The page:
For years, frustrations mounted for mental health case workers at the Macomb County, Mi., Jail as they watched people who didn’t belong there land in overcrowded cellblocks, says the Detroit News. Thanks to a $291,000 grant from the state, case workers are able to move inmates suffering from mental illness out of jail cells and into residential treatment centers and outpatient programs. Macomb’s Mental Health Jail Reduction Program, a one-year project that’s saving the county money and freeing up jail space, is one of several of new jail diversion programs rolled out in the tri-county area within the past year.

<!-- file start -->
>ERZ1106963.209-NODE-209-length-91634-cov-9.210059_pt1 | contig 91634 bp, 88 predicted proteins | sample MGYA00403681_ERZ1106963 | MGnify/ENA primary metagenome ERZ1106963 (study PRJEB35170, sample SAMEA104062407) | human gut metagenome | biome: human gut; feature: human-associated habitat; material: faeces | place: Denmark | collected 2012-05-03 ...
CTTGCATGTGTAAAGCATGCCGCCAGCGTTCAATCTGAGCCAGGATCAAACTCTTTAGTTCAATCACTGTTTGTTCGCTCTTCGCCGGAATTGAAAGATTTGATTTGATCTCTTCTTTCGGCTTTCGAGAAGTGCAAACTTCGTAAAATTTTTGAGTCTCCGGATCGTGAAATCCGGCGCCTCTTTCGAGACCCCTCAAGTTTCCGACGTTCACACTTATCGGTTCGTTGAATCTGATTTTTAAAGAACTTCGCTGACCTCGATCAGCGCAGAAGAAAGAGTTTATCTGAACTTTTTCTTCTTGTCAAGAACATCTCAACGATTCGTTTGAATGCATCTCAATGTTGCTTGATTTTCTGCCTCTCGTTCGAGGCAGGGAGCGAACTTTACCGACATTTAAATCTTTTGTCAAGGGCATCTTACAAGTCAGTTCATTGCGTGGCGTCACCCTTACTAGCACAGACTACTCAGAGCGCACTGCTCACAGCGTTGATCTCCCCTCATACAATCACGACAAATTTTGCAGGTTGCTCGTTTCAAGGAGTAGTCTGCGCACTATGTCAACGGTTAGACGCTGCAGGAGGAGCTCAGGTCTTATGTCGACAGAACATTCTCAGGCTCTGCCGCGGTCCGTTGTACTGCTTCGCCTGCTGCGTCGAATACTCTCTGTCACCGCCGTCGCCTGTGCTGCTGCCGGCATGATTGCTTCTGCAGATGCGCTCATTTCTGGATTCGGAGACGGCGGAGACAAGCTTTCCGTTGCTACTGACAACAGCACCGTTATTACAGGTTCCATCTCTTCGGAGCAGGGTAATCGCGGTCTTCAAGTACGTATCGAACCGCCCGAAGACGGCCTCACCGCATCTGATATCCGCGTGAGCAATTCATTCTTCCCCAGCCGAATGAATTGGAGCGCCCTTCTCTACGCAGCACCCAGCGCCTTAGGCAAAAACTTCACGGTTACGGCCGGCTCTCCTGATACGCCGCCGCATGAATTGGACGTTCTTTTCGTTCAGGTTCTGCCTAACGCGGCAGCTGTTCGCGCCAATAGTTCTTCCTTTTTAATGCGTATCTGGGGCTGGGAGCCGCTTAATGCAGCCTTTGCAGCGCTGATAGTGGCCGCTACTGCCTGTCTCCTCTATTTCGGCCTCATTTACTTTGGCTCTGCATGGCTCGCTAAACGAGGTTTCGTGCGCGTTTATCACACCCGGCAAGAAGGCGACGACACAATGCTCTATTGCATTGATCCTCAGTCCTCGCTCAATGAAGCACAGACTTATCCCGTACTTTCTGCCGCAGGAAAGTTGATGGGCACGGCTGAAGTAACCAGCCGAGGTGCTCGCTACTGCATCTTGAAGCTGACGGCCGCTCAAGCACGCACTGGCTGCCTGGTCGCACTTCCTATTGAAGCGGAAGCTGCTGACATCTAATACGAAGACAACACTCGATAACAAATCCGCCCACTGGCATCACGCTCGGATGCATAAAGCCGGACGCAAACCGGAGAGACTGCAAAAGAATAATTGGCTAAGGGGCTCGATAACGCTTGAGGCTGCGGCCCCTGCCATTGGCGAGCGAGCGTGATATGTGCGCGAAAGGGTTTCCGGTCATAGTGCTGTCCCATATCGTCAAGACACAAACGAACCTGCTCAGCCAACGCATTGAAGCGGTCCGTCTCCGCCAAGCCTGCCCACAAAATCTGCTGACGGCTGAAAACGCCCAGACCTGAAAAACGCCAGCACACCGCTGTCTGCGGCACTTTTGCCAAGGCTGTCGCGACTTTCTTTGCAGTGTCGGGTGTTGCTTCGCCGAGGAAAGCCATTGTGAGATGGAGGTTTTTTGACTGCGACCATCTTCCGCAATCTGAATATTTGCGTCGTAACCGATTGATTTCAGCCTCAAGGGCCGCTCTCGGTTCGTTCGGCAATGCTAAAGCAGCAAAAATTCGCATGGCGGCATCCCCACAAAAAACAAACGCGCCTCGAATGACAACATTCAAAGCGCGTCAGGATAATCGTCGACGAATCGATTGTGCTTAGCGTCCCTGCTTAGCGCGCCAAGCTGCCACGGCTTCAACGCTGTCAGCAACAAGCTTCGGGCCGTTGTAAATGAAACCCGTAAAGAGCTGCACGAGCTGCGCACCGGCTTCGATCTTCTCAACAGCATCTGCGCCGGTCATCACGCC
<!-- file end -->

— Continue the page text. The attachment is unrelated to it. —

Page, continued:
The goal, which some say risks public safety, is to free up jail space for violent offenders and provide treatment for criminals suffering from drug and alcohol addictions and mental illnesses. Since receiving the grant eight weeks ago from the Michigan Department of Corrections, Macomb’s jail has moved 10 mentally ill inmates from jail to treatment. A reduction of 10 inmates would save $56,000 over three months. Over the next 10 months, 90 additional inmates are expected to be placed in similar programs. “We need to figure out how to be smart on crime,” said Macomb County Sheriff Mark Hackel. “It’s no longer good enough to just be tough on crime. We can’t just warehouse people in jails. There’s not enough room.”